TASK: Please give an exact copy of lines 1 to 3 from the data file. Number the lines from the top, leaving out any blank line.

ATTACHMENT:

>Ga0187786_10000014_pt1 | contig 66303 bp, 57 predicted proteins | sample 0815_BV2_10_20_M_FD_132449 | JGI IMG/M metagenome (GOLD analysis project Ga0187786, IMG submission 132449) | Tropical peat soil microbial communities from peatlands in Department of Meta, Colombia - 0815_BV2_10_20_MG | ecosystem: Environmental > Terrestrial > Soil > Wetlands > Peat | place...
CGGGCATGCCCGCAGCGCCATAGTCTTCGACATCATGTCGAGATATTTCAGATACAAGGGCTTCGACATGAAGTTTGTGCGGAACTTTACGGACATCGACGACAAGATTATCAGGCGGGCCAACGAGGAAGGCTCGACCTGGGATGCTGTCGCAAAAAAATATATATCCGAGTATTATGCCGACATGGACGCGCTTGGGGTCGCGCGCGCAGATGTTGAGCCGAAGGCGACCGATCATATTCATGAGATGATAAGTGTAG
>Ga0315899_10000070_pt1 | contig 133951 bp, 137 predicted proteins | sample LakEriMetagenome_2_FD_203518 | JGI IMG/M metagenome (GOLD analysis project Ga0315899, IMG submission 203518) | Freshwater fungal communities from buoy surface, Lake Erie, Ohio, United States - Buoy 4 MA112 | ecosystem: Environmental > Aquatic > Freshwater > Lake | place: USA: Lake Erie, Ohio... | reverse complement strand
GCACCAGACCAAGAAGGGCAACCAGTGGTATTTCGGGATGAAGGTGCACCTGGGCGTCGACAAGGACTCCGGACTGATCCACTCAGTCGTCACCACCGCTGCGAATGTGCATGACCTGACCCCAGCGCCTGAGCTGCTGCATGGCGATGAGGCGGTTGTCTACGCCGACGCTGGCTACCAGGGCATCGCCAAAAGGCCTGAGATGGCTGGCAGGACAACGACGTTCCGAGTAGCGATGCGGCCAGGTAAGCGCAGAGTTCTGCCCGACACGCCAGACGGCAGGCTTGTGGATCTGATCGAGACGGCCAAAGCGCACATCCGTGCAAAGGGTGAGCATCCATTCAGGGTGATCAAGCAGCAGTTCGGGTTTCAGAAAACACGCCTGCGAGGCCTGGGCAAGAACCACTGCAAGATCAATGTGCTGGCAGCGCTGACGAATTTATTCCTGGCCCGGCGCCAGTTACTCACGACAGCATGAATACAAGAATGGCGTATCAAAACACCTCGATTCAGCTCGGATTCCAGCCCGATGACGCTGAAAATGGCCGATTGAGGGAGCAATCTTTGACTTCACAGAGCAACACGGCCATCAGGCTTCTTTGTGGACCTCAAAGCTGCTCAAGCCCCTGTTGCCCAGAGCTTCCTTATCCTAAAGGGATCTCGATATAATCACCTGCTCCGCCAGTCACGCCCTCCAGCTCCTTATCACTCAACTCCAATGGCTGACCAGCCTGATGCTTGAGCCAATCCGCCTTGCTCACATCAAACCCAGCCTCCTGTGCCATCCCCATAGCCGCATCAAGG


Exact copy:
>Ga0187786_10000014_pt1 | contig 66303 bp, 57 predicted proteins | sample 0815_BV2_10_20_M_FD_132449 | JGI IMG/M metagenome (GOLD analysis project Ga0187786, IMG submission 132449) | Tropical peat soil microbial communities from peatlands in Department of Meta, Colombia - 0815_BV2_10_20_MG | ecosystem: Environmental > Terrestrial > Soil > Wetlands > Peat | place...
CGGGCATGCCCGCAGCGCCATAGTCTTCGACATCATGTCGAGATATTTCAGATACAAGGGCTTCGACATGAAGTTTGTGCGGAACTTTACGGACATCGACGACAAGATTATCAGGCGGGCCAACGAGGAAGGCTCGACCTGGGATGCTGTCGCAAAAAAATATATATCCGAGTATTATGCCGACATGGACGCGCTTGGGGTCGCGCGCGCAGATGTTGAGCCGAAGGCGACCGATCATATTCATGAGATGATAAGTGTAG
>Ga0315899_10000070_pt1 | contig 133951 bp, 137 predicted proteins | sample LakEriMetagenome_2_FD_203518 | JGI IMG/M metagenome (GOLD analysis project Ga0315899, IMG submission 203518) | Freshwater fungal communities from buoy surface, Lake Erie, Ohio, United States - Buoy 4 MA112 | ecosystem: Environmental > Aquatic > Freshwater > Lake | place: USA: Lake Erie, Ohio... | reverse complement strand